There are four common types of questions
Level I - In-the-Book Questions- right there
Level II - In-the-Book Questions- Think, Search, and Find
Level III In-My-Head Questions- Author and Me
Level IV In-My-Head Questions- On My Own
75% of all PSSA questions are from level III or IV.
It is important to expose students to all levels of questioning but you need to stress the last two levels.
Guidelines for PSSA Preparation
Make sure that students understand vocabulary words.
Give them a practice test so they are familiar with the format.
Emphasize the importance of understanding the directions.
Read all answers to each question and go back to check answers.
Remind students to choose the best answer.
Model how you would take a test, explaining your thinking.
Express the importance of doing their best work.
Help them eliminate sections in the story that are not necessary.
TIPS FROM BUCKLE DOWN:
Tip # 1: Do a first read of the passage.
Tip # 2: Learn how to answer different kinds of questions.
Tip # 3: Read every question carefully.
Tip # 4 Go back and scan the passage for the correct answer.
Tip # 5: Choose the best answer to the question.
Tip # 6: Base your answers mainly on what is in the passage.
Tip # 7: Dont let difficult questions upset you.
Tip # 8: Dont leave any blanks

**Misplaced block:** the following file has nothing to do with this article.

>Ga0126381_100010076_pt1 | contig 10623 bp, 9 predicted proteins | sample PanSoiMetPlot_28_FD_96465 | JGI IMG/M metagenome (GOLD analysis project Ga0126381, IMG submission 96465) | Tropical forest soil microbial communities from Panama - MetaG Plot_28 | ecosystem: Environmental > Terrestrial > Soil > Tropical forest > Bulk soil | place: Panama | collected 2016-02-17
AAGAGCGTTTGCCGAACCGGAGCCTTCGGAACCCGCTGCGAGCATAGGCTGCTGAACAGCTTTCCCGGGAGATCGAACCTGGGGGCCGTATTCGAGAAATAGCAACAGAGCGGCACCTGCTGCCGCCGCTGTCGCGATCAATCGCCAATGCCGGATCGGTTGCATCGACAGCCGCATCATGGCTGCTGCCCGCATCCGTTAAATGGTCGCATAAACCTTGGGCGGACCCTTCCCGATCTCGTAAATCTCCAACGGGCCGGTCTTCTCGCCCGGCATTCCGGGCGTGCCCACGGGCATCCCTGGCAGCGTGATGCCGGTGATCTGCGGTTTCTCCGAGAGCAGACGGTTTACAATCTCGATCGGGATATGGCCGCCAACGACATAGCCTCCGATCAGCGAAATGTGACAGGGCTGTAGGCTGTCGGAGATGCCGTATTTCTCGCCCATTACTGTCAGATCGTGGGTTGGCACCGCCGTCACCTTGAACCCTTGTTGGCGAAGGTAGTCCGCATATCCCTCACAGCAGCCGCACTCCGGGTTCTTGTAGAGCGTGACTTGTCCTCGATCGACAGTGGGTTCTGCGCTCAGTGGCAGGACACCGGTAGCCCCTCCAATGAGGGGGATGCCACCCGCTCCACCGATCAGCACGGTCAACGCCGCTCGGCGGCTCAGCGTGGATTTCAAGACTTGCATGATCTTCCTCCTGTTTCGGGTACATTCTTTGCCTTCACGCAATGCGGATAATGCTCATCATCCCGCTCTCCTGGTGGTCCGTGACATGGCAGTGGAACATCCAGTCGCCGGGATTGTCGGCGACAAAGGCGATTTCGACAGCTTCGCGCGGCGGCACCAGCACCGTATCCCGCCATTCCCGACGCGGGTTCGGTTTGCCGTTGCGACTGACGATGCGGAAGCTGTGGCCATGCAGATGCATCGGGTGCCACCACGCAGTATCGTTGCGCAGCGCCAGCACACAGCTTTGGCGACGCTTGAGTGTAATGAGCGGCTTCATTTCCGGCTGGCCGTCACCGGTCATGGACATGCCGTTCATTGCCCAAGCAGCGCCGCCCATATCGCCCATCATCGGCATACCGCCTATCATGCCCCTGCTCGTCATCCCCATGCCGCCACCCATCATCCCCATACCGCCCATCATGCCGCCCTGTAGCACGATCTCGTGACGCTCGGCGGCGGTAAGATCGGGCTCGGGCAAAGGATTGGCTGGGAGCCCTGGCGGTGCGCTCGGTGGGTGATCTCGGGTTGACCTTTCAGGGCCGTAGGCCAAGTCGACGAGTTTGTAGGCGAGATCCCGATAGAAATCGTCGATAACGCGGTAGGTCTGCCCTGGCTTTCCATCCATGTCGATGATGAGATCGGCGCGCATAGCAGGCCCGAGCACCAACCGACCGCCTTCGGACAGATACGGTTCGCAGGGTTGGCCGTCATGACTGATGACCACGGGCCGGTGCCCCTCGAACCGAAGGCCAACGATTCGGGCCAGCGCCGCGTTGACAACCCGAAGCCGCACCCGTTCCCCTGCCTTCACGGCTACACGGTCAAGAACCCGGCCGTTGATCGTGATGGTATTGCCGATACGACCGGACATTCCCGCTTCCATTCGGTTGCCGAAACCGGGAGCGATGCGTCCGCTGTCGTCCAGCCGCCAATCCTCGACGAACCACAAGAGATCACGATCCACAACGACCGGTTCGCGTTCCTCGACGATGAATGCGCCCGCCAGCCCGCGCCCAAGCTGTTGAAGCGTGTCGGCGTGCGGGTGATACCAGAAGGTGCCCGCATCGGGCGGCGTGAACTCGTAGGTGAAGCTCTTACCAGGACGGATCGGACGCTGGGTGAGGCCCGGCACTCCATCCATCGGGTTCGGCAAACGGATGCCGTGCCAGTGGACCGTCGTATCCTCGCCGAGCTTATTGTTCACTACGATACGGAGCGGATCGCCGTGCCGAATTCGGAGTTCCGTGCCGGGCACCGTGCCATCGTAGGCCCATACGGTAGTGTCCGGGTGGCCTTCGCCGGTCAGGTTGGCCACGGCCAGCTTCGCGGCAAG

Tip # 9: When its time to take a test, relax.
Tip # 1: Have a clear understanding of the writing prompt (writing assignment) before you start writing.
Tip # 2: Make a writing plan.
Tip # 3: Stay focused on one topic.
Tip # 4 Thoroughly cover the assignment.
Tip # 5: Take your time, but use it wisely.
Tip # 6: Write neatly.
Tip # 7: One test day, relax. You have the skills to succeed.
Tip # 1: On test day, stay relaxed and confident.
Tip # 2: Find the technique that works best for you.
Tip # 3: Know when to guess.
Tip # 4 Answer open-ended questions completely.
Tip # 5: Keep a positive attitude toward math.
Explain to your child the importance of using time wisely. If your child gets stuck on a question, encourage him or her to make the best guess and move on.
If your child is disappointed after taking the test, reassure him or her that there will be plenty of opportunities to improve and succeed.